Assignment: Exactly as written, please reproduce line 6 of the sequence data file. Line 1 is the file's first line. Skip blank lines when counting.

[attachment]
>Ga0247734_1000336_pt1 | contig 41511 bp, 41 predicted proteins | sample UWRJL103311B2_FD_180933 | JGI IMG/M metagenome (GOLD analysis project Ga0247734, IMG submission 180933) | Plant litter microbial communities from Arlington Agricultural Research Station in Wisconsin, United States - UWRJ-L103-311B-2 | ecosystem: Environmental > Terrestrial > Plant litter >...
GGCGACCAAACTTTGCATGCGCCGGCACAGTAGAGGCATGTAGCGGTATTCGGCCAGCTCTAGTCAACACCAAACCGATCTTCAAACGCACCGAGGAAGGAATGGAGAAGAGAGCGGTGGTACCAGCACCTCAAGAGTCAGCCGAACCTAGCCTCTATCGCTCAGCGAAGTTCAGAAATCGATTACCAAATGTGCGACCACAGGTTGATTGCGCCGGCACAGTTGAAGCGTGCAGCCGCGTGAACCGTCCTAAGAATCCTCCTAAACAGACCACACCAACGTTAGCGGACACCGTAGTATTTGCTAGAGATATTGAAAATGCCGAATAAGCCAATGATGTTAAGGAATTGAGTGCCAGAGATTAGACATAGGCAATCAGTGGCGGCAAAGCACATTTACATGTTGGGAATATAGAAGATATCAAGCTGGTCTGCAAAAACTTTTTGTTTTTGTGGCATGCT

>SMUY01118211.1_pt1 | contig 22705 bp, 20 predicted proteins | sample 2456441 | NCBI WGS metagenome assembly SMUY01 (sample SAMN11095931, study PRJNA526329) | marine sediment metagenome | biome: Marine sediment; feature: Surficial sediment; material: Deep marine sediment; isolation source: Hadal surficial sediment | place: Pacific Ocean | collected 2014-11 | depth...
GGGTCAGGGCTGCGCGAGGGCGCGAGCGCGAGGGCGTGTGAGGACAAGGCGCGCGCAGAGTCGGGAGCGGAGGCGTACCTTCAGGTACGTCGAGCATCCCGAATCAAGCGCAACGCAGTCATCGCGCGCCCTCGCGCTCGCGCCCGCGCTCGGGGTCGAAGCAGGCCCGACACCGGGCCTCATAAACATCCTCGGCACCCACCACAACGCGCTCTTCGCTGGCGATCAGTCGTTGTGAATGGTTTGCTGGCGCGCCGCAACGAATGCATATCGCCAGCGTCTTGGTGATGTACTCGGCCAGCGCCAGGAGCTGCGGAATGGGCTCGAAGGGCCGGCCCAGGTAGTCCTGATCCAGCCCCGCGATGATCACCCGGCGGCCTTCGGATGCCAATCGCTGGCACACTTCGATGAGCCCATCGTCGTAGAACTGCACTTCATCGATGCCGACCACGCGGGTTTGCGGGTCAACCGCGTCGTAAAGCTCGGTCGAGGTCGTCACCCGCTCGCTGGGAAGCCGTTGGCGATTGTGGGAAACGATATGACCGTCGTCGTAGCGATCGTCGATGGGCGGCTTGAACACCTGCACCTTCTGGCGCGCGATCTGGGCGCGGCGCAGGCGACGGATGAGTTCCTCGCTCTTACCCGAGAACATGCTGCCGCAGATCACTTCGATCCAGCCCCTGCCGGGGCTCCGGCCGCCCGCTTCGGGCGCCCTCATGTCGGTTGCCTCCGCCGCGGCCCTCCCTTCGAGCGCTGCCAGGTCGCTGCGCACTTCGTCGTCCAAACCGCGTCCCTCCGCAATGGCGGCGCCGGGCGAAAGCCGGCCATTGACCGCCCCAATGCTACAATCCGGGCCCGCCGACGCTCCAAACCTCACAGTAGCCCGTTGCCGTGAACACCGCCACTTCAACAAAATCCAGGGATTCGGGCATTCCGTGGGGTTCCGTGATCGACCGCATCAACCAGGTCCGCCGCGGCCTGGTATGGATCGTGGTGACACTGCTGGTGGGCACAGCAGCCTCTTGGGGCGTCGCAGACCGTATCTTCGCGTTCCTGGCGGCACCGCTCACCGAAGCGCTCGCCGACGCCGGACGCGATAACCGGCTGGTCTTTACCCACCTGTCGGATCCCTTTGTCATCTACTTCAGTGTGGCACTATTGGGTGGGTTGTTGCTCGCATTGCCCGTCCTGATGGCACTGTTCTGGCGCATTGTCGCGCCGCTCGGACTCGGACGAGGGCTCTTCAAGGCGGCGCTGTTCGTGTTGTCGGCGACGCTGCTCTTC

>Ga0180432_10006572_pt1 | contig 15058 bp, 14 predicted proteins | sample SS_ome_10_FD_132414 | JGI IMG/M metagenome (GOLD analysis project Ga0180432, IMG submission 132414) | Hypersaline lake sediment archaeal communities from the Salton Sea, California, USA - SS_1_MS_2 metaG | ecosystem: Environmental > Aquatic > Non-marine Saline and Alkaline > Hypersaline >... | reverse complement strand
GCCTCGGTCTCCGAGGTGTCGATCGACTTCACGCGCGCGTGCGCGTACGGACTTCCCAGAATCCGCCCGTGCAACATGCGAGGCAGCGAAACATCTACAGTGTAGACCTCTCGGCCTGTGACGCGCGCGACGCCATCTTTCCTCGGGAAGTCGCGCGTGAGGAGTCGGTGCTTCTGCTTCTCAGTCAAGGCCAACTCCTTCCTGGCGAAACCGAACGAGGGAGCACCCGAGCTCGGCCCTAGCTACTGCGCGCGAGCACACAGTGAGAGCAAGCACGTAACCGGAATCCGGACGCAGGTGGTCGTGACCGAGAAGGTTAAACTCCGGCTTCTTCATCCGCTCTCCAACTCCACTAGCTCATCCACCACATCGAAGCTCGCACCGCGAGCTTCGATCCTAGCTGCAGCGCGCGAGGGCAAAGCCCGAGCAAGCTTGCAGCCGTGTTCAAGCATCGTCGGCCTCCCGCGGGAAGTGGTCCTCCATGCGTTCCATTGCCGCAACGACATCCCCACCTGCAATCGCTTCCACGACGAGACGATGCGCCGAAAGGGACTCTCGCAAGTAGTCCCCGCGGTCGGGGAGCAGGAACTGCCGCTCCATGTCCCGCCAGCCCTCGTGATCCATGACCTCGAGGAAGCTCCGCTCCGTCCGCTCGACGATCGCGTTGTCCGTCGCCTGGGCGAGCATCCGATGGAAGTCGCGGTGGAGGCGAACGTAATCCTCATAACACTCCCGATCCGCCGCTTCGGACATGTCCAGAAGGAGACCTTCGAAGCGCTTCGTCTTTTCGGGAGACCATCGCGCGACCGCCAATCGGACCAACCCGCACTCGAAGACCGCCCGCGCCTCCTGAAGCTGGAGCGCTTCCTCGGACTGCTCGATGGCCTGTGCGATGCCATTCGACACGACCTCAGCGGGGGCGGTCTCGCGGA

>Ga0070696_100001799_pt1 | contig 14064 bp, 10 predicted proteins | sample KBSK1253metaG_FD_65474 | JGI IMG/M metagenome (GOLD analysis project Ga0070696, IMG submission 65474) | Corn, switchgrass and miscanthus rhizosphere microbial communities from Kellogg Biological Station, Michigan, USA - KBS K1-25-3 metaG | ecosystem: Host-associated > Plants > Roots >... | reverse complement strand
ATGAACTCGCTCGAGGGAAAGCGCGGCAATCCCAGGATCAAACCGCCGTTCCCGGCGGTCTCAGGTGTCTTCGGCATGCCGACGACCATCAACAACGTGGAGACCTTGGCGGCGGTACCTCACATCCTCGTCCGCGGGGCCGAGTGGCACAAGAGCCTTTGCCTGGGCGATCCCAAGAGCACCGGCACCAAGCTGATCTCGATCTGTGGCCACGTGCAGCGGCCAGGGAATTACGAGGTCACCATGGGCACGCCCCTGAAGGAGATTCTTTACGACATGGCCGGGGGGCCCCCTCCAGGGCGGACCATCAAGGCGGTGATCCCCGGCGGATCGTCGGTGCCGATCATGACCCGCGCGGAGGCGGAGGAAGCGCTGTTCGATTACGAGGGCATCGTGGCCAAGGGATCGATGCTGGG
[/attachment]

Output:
GCCTCGGTCTCCGAGGTGTCGATCGACTTCACGCGCGCGTGCGCGTACGGACTTCCCAGAATCCGCCCGTGCAACATGCGAGGCAGCGAAACATCTACAGTGTAGACCTCTCGGCCTGTGACGCGCGCGACGCCATCTTTCCTCGGGAAGTCGCGCGTGAGGAGTCGGTGCTTCTGCTTCTCAGTCAAGGCCAACTCCTTCCTGGCGAAACCGAACGAGGGAGCACCCGAGCTCGGCCCTAGCTACTGCGCGCGAGCACACAGTGAGAGCAAGCACGTAACCGGAATCCGGACGCAGGTGGTCGTGACCGAGAAGGTTAAACTCCGGCTTCTTCATCCGCTCTCCAACTCCACTAGCTCATCCACCACATCGAAGCTCGCACCGCGAGCTTCGATCCTAGCTGCAGCGCGCGAGGGCAAAGCCCGAGCAAGCTTGCAGCCGTGTTCAAGCATCGTCGGCCTCCCGCGGGAAGTGGTCCTCCATGCGTTCCATTGCCGCAACGACATCCCCACCTGCAATCGCTTCCACGACGAGACGATGCGCCGAAAGGGACTCTCGCAAGTAGTCCCCGCGGTCGGGGAGCAGGAACTGCCGCTCCATGTCCCGCCAGCCCTCGTGATCCATGACCTCGAGGAAGCTCCGCTCCGTCCGCTCGACGATCGCGTTGTCCGTCGCCTGGGCGAGCATCCGATGGAAGTCGCGGTGGAGGCGAACGTAATCCTCATAACACTCCCGATCCGCCGCTTCGGACATGTCCAGAAGGAGACCTTCGAAGCGCTTCGTCTTTTCGGGAGACCATCGCGCGACCGCCAATCGGACCAACCCGCACTCGAAGACCGCCCGCGCCTCCTGAAGCTGGAGCGCTTCCTCGGACTGCTCGATGGCCTGTGCGATGCCATTCGACACGACCTCAGCGGGGGCGGTCTCGCGGA